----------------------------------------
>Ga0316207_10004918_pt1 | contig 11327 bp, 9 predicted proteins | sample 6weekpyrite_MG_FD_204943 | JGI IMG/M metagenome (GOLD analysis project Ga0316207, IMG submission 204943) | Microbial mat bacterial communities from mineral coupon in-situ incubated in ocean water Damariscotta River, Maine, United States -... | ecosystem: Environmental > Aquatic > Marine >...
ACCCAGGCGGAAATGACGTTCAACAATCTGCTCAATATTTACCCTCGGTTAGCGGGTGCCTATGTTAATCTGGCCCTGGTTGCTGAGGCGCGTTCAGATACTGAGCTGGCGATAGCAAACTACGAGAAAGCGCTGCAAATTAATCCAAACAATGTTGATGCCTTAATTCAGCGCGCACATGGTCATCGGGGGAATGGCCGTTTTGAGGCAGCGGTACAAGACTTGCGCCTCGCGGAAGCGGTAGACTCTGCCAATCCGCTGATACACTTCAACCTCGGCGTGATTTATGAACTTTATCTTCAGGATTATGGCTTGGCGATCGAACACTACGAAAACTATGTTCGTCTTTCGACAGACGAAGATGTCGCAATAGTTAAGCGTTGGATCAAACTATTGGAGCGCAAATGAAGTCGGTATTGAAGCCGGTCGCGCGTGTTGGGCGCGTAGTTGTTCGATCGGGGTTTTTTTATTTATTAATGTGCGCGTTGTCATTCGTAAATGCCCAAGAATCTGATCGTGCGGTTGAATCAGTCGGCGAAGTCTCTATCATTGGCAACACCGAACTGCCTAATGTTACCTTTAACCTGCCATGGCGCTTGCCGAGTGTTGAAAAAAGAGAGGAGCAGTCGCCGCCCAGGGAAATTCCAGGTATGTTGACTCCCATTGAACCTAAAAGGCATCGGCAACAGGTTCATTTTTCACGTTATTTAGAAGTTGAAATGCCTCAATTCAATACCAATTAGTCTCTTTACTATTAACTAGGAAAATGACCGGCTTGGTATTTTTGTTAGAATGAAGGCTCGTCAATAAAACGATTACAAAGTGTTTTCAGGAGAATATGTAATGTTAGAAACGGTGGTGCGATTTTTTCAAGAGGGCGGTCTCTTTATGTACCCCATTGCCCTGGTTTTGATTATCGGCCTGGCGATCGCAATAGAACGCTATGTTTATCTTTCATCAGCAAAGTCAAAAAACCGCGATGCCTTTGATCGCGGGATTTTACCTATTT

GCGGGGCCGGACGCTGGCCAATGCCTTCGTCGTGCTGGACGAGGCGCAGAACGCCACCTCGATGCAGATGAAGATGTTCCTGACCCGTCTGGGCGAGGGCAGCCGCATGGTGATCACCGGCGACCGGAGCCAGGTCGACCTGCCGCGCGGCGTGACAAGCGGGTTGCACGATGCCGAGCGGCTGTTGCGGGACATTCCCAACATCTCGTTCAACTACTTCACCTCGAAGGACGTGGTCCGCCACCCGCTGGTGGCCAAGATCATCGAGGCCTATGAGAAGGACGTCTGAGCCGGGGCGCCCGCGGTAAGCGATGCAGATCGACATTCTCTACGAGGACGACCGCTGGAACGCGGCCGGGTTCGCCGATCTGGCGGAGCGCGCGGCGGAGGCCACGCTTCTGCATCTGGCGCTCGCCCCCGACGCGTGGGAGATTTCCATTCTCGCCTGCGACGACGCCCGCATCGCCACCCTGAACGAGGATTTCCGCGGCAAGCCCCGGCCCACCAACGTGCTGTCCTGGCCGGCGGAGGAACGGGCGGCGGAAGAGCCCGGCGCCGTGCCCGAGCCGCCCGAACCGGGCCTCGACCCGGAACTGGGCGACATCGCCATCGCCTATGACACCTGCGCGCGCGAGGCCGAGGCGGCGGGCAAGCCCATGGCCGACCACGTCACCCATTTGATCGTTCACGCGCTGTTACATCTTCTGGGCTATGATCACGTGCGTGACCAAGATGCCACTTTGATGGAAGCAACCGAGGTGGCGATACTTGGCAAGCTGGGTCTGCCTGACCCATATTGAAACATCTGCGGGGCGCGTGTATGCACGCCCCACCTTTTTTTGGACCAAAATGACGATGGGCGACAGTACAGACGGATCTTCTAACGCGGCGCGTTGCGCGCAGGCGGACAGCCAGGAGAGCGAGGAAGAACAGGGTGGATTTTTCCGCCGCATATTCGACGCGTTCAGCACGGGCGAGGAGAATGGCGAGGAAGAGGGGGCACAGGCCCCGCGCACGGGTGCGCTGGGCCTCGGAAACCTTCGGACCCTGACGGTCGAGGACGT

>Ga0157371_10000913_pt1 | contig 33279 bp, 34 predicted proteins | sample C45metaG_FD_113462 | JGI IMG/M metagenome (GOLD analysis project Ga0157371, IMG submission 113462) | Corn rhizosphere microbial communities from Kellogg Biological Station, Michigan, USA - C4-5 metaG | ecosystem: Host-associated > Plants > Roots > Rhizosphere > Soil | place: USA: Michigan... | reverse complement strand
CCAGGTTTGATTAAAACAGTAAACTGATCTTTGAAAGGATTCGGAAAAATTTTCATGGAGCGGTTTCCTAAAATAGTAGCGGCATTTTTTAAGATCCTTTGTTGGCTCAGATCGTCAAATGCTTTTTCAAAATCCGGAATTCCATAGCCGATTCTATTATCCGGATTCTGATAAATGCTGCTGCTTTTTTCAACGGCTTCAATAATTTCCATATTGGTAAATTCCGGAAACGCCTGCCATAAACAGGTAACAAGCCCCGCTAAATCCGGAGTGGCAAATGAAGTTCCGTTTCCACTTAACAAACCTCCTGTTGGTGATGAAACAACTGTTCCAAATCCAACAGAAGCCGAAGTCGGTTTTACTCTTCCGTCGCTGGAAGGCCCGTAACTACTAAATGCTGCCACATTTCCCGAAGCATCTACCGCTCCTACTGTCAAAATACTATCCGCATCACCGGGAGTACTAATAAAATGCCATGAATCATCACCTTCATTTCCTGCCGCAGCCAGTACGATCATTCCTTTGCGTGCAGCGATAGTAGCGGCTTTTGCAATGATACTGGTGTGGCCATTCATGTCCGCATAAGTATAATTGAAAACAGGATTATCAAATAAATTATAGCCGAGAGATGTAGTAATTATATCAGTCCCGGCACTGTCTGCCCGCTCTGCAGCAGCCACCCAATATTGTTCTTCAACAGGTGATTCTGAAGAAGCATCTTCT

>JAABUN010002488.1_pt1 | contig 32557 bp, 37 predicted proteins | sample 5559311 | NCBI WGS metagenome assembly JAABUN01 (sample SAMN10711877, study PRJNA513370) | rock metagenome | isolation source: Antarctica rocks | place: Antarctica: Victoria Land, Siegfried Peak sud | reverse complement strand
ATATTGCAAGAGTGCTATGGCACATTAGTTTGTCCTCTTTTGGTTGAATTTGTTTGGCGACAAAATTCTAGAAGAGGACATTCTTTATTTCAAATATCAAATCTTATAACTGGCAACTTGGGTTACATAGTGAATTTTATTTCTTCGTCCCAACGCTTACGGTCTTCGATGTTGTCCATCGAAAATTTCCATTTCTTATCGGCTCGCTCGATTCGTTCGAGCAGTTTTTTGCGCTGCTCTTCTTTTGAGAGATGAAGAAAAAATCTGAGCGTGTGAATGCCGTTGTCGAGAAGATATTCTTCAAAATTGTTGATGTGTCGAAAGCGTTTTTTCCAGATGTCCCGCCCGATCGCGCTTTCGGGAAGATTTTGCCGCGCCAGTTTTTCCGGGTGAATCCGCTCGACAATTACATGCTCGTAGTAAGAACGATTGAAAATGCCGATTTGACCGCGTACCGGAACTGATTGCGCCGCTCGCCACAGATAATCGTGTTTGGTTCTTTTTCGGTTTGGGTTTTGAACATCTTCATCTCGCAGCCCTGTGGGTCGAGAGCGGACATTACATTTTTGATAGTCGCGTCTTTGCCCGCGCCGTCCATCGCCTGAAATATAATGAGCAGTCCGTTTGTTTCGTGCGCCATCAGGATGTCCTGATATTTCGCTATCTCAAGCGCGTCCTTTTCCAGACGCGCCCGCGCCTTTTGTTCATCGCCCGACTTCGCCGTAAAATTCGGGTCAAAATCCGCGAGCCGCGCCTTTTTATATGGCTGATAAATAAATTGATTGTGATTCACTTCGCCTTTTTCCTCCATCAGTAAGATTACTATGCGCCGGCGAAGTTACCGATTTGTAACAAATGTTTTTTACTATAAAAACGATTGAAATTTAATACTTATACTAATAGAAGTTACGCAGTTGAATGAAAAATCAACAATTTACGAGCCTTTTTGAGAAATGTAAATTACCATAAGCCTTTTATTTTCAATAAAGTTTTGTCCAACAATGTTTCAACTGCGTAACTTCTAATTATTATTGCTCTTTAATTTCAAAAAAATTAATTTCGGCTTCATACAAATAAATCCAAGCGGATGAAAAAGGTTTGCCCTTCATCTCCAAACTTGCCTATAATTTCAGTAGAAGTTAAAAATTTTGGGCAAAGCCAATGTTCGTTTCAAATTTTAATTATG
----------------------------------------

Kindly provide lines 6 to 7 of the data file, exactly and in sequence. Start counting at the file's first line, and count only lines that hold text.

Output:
>JAABUN010002488.1_pt1 | contig 32557 bp, 37 predicted proteins | sample 5559311 | NCBI WGS metagenome assembly JAABUN01 (sample SAMN10711877, study PRJNA513370) | rock metagenome | isolation source: Antarctica rocks | place: Antarctica: Victoria Land, Siegfried Peak sud | reverse complement strand
ATATTGCAAGAGTGCTATGGCACATTAGTTTGTCCTCTTTTGGTTGAATTTGTTTGGCGACAAAATTCTAGAAGAGGACATTCTTTATTTCAAATATCAAATCTTATAACTGGCAACTTGGGTTACATAGTGAATTTTATTTCTTCGTCCCAACGCTTACGGTCTTCGATGTTGTCCATCGAAAATTTCCATTTCTTATCGGCTCGCTCGATTCGTTCGAGCAGTTTTTTGCGCTGCTCTTCTTTTGAGAGATGAAGAAAAAATCTGAGCGTGTGAATGCCGTTGTCGAGAAGATATTCTTCAAAATTGTTGATGTGTCGAAAGCGTTTTTTCCAGATGTCCCGCCCGATCGCGCTTTCGGGAAGATTTTGCCGCGCCAGTTTTTCCGGGTGAATCCGCTCGACAATTACATGCTCGTAGTAAGAACGATTGAAAATGCCGATTTGACCGCGTACCGGAACTGATTGCGCCGCTCGCCACAGATAATCGTGTTTGGTTCTTTTTCGGTTTGGGTTTTGAACATCTTCATCTCGCAGCCCTGTGGGTCGAGAGCGGACATTACATTTTTGATAGTCGCGTCTTTGCCCGCGCCGTCCATCGCCTGAAATATAATGAGCAGTCCGTTTGTTTCGTGCGCCATCAGGATGTCCTGATATTTCGCTATCTCAAGCGCGTCCTTTTCCAGACGCGCCCGCGCCTTTTGTTCATCGCCCGACTTCGCCGTAAAATTCGGGTCAAAATCCGCGAGCCGCGCCTTTTTATATGGCTGATAAATAAATTGATTGTGATTCACTTCGCCTTTTTCCTCCATCAGTAAGATTACTATGCGCCGGCGAAGTTACCGATTTGTAACAAATGTTTTTTACTATAAAAACGATTGAAATTTAATACTTATACTAATAGAAGTTACGCAGTTGAATGAAAAATCAACAATTTACGAGCCTTTTTGAGAAATGTAAATTACCATAAGCCTTTTATTTTCAATAAAGTTTTGTCCAACAATGTTTCAACTGCGTAACTTCTAATTATTATTGCTCTTTAATTTCAAAAAAATTAATTTCGGCTTCATACAAATAAATCCAAGCGGATGAAAAAGGTTTGCCCTTCATCTCCAAACTTGCCTATAATTTCAGTAGAAGTTAAAAATTTTGGGCAAAGCCAATGTTCGTTTCAAATTTTAATTATG